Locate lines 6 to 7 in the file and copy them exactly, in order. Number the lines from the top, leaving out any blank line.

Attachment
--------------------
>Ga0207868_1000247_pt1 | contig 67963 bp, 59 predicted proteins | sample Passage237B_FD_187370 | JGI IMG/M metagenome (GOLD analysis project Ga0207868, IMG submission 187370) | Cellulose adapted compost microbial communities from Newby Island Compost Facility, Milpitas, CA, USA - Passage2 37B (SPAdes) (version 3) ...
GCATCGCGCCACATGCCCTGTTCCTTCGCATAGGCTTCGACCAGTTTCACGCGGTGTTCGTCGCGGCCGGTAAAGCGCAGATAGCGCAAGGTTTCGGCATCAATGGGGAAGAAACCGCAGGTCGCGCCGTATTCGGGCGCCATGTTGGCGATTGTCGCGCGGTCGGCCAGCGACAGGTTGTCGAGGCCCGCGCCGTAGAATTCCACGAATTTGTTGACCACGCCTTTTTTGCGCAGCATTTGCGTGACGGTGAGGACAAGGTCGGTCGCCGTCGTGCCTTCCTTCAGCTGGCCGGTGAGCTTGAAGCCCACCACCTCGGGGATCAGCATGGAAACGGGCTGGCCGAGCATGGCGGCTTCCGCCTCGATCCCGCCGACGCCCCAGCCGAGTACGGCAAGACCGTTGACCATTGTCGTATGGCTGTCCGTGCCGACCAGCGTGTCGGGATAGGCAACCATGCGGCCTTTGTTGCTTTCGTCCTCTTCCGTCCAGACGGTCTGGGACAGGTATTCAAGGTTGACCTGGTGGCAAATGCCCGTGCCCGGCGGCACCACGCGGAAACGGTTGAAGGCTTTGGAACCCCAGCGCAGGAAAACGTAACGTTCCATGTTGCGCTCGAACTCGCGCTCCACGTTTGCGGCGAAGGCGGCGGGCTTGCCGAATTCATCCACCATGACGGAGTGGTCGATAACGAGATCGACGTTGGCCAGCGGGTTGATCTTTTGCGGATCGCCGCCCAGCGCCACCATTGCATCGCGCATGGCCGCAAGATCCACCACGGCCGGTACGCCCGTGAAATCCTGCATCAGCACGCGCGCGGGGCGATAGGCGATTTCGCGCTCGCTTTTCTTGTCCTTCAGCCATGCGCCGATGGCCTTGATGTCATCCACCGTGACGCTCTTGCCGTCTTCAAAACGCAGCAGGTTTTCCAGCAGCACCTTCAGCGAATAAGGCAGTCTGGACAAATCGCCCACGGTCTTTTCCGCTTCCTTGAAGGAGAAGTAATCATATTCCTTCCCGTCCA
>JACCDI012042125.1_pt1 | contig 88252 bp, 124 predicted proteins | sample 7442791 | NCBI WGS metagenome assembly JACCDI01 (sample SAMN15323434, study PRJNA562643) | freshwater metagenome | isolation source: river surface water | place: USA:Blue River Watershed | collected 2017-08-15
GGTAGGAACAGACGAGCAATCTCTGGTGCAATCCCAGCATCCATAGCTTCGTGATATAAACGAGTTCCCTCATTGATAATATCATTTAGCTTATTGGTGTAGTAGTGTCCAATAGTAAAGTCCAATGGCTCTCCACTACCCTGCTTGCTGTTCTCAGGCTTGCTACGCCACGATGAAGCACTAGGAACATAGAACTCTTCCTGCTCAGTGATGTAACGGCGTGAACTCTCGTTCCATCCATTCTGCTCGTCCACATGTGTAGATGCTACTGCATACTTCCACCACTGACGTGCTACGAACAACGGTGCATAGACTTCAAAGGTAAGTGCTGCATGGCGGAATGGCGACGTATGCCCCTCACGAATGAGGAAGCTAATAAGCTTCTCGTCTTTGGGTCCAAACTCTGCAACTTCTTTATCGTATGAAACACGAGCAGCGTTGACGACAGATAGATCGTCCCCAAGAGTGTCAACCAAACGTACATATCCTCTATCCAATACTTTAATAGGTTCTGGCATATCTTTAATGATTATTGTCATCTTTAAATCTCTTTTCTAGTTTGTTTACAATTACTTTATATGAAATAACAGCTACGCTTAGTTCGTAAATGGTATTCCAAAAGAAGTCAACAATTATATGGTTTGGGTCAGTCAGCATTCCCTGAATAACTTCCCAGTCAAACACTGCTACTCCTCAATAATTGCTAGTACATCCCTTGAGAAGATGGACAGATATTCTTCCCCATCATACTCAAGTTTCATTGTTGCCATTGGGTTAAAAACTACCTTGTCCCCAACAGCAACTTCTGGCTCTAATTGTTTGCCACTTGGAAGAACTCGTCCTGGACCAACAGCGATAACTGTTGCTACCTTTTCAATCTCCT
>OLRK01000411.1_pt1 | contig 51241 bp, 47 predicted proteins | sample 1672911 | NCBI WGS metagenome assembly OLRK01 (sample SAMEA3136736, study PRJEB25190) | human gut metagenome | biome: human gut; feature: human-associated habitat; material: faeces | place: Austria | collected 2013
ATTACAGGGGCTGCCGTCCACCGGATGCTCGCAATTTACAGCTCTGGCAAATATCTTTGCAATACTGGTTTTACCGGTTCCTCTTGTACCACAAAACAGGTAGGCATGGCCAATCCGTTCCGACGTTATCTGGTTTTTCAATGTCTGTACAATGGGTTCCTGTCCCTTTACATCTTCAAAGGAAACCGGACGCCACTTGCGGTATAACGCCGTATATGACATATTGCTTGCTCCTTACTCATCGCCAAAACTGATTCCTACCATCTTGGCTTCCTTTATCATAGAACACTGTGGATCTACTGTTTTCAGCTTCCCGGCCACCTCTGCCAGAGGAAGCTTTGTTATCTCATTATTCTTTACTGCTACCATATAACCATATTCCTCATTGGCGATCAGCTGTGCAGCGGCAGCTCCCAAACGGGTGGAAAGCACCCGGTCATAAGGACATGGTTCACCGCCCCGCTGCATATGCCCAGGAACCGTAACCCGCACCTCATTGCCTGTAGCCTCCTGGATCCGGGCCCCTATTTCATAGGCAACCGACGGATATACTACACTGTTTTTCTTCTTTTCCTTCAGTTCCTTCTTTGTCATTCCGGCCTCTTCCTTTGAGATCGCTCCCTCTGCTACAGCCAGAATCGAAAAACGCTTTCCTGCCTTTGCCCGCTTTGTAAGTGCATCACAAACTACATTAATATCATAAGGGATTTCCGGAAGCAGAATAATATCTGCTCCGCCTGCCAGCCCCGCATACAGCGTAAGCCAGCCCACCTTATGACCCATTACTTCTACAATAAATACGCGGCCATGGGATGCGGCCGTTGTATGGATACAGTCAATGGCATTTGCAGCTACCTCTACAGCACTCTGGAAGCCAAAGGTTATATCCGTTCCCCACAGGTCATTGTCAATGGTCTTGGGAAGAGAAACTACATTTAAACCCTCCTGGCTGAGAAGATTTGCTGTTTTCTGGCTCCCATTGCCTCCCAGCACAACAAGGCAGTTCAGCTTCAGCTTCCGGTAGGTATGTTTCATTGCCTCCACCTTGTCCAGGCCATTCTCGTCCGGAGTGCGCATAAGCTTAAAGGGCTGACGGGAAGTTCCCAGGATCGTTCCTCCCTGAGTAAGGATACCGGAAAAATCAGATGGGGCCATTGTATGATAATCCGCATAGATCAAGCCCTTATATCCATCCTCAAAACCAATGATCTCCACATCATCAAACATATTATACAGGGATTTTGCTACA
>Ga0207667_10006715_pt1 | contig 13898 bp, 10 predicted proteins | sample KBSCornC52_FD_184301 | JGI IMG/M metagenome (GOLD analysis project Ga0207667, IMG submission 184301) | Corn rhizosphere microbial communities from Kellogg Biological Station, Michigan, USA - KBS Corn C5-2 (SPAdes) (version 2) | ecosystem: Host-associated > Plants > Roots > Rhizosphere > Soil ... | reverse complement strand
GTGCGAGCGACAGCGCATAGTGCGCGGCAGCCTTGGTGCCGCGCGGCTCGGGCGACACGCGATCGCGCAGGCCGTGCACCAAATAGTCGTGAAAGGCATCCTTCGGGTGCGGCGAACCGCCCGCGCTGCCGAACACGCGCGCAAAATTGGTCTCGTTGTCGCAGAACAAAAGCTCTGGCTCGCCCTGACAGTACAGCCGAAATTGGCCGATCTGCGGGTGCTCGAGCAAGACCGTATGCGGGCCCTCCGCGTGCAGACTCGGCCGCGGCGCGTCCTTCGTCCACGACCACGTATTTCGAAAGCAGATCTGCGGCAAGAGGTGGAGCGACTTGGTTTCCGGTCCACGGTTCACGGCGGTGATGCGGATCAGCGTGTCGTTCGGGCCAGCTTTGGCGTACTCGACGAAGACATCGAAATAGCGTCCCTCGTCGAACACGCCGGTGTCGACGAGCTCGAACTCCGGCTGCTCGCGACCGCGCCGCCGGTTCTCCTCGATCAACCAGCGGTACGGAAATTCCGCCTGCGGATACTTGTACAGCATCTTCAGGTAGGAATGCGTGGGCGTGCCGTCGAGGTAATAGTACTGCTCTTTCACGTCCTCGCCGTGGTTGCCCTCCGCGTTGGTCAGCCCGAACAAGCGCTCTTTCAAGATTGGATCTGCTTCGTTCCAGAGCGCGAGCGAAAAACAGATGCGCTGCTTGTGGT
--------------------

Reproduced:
ATTACAGGGGCTGCCGTCCACCGGATGCTCGCAATTTACAGCTCTGGCAAATATCTTTGCAATACTGGTTTTACCGGTTCCTCTTGTACCACAAAACAGGTAGGCATGGCCAATCCGTTCCGACGTTATCTGGTTTTTCAATGTCTGTACAATGGGTTCCTGTCCCTTTACATCTTCAAAGGAAACCGGACGCCACTTGCGGTATAACGCCGTATATGACATATTGCTTGCTCCTTACTCATCGCCAAAACTGATTCCTACCATCTTGGCTTCCTTTATCATAGAACACTGTGGATCTACTGTTTTCAGCTTCCCGGCCACCTCTGCCAGAGGAAGCTTTGTTATCTCATTATTCTTTACTGCTACCATATAACCATATTCCTCATTGGCGATCAGCTGTGCAGCGGCAGCTCCCAAACGGGTGGAAAGCACCCGGTCATAAGGACATGGTTCACCGCCCCGCTGCATATGCCCAGGAACCGTAACCCGCACCTCATTGCCTGTAGCCTCCTGGATCCGGGCCCCTATTTCATAGGCAACCGACGGATATACTACACTGTTTTTCTTCTTTTCCTTCAGTTCCTTCTTTGTCATTCCGGCCTCTTCCTTTGAGATCGCTCCCTCTGCTACAGCCAGAATCGAAAAACGCTTTCCTGCCTTTGCCCGCTTTGTAAGTGCATCACAAACTACATTAATATCATAAGGGATTTCCGGAAGCAGAATAATATCTGCTCCGCCTGCCAGCCCCGCATACAGCGTAAGCCAGCCCACCTTATGACCCATTACTTCTACAATAAATACGCGGCCATGGGATGCGGCCGTTGTATGGATACAGTCAATGGCATTTGCAGCTACCTCTACAGCACTCTGGAAGCCAAAGGTTATATCCGTTCCCCACAGGTCATTGTCAATGGTCTTGGGAAGAGAAACTACATTTAAACCCTCCTGGCTGAGAAGATTTGCTGTTTTCTGGCTCCCATTGCCTCCCAGCACAACAAGGCAGTTCAGCTTCAGCTTCCGGTAGGTATGTTTCATTGCCTCCACCTTGTCCAGGCCATTCTCGTCCGGAGTGCGCATAAGCTTAAAGGGCTGACGGGAAGTTCCCAGGATCGTTCCTCCCTGAGTAAGGATACCGGAAAAATCAGATGGGGCCATTGTATGATAATCCGCATAGATCAAGCCCTTATATCCATCCTCAAAACCAATGATCTCCACATCATCAAACATATTATACAGGGATTTTGCTACA
>Ga0207667_10006715_pt1 | contig 13898 bp, 10 predicted proteins | sample KBSCornC52_FD_184301 | JGI IMG/M metagenome (GOLD analysis project Ga0207667, IMG submission 184301) | Corn rhizosphere microbial communities from Kellogg Biological Station, Michigan, USA - KBS Corn C5-2 (SPAdes) (version 2) | ecosystem: Host-associated > Plants > Roots > Rhizosphere > Soil ... | reverse complement strand